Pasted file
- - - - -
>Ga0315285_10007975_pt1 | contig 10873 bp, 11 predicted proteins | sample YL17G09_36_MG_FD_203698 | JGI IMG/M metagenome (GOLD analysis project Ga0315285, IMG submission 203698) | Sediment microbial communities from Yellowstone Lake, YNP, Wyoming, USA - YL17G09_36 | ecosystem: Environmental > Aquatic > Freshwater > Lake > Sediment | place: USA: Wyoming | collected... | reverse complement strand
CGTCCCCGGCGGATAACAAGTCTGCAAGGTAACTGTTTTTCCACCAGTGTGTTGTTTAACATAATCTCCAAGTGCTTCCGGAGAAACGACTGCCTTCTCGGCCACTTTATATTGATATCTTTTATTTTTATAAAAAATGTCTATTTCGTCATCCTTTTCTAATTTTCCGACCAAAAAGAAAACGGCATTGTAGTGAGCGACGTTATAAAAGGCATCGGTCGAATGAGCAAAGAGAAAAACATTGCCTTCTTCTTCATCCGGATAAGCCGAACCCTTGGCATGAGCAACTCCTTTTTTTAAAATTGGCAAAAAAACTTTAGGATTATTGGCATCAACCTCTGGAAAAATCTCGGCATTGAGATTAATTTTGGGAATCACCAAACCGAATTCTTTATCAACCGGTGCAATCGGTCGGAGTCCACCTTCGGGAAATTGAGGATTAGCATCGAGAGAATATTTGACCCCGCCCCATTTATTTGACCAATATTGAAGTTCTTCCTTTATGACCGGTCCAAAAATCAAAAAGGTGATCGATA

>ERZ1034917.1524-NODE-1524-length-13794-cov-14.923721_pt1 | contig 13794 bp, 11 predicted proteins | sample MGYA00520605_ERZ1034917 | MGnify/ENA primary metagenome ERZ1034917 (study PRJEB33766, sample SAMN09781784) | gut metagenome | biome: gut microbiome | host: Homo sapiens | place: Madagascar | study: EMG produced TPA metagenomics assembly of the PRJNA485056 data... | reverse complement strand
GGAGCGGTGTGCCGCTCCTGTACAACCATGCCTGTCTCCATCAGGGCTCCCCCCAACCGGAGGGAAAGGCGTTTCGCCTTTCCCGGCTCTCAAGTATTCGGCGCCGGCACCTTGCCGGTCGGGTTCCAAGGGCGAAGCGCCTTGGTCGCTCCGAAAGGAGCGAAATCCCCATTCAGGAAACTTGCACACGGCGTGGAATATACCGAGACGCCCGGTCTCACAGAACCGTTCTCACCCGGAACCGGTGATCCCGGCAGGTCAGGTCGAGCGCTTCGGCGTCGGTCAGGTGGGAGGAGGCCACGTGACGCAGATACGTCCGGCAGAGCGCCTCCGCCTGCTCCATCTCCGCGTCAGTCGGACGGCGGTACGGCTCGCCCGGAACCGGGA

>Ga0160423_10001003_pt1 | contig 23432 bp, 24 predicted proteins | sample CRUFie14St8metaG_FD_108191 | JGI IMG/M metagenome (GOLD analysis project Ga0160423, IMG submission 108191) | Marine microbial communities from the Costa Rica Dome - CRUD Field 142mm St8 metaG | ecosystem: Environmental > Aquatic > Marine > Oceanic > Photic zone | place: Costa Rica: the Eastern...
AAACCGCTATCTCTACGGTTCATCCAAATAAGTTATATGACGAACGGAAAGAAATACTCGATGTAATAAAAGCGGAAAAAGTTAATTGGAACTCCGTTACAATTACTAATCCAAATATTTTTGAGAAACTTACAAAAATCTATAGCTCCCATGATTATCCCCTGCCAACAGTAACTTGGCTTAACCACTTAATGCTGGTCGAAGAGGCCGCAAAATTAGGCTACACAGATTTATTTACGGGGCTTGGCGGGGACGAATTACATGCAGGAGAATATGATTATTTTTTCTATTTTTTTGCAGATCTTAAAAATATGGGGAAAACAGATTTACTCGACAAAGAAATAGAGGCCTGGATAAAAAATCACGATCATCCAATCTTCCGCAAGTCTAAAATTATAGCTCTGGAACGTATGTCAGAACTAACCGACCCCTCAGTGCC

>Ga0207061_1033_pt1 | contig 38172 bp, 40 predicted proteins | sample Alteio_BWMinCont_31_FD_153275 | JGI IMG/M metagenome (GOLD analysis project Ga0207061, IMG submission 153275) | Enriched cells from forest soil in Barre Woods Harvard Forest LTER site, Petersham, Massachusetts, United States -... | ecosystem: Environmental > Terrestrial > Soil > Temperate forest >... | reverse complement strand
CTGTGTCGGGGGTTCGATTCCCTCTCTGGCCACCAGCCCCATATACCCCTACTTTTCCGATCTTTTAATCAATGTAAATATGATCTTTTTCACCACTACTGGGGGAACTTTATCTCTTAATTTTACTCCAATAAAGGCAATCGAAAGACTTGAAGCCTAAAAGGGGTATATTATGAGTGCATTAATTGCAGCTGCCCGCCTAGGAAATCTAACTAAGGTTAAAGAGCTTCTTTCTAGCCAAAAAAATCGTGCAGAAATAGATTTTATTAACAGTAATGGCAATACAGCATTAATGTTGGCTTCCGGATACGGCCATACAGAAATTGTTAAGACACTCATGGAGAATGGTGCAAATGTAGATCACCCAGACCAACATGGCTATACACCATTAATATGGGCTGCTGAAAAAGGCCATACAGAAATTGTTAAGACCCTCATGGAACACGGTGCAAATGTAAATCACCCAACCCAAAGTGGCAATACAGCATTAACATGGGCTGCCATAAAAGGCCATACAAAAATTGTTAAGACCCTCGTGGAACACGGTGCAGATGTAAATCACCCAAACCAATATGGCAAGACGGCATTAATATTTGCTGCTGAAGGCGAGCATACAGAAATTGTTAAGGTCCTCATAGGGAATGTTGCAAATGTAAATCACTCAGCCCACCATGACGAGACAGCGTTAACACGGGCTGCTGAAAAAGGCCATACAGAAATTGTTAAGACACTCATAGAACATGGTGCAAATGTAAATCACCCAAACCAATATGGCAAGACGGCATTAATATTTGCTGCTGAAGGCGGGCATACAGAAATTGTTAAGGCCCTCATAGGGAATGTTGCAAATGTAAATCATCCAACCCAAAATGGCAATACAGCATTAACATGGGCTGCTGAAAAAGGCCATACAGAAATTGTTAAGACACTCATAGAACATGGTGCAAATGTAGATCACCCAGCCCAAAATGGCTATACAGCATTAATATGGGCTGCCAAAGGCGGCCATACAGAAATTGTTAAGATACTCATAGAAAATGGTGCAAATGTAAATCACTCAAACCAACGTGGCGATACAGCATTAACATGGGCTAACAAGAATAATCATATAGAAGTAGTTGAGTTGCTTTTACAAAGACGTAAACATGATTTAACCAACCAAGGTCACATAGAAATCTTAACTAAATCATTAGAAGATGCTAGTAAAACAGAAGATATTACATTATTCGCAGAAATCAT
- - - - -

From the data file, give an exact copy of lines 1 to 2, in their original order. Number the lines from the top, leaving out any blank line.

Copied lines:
>Ga0315285_10007975_pt1 | contig 10873 bp, 11 predicted proteins | sample YL17G09_36_MG_FD_203698 | JGI IMG/M metagenome (GOLD analysis project Ga0315285, IMG submission 203698) | Sediment microbial communities from Yellowstone Lake, YNP, Wyoming, USA - YL17G09_36 | ecosystem: Environmental > Aquatic > Freshwater > Lake > Sediment | place: USA: Wyoming | collected... | reverse complement strand
CGTCCCCGGCGGATAACAAGTCTGCAAGGTAACTGTTTTTCCACCAGTGTGTTGTTTAACATAATCTCCAAGTGCTTCCGGAGAAACGACTGCCTTCTCGGCCACTTTATATTGATATCTTTTATTTTTATAAAAAATGTCTATTTCGTCATCCTTTTCTAATTTTCCGACCAAAAAGAAAACGGCATTGTAGTGAGCGACGTTATAAAAGGCATCGGTCGAATGAGCAAAGAGAAAAACATTGCCTTCTTCTTCATCCGGATAAGCCGAACCCTTGGCATGAGCAACTCCTTTTTTTAAAATTGGCAAAAAAACTTTAGGATTATTGGCATCAACCTCTGGAAAAATCTCGGCATTGAGATTAATTTTGGGAATCACCAAACCGAATTCTTTATCAACCGGTGCAATCGGTCGGAGTCCACCTTCGGGAAATTGAGGATTAGCATCGAGAGAATATTTGACCCCGCCCCATTTATTTGACCAATATTGAAGTTCTTCCTTTATGACCGGTCCAAAAATCAAAAAGGTGATCGATA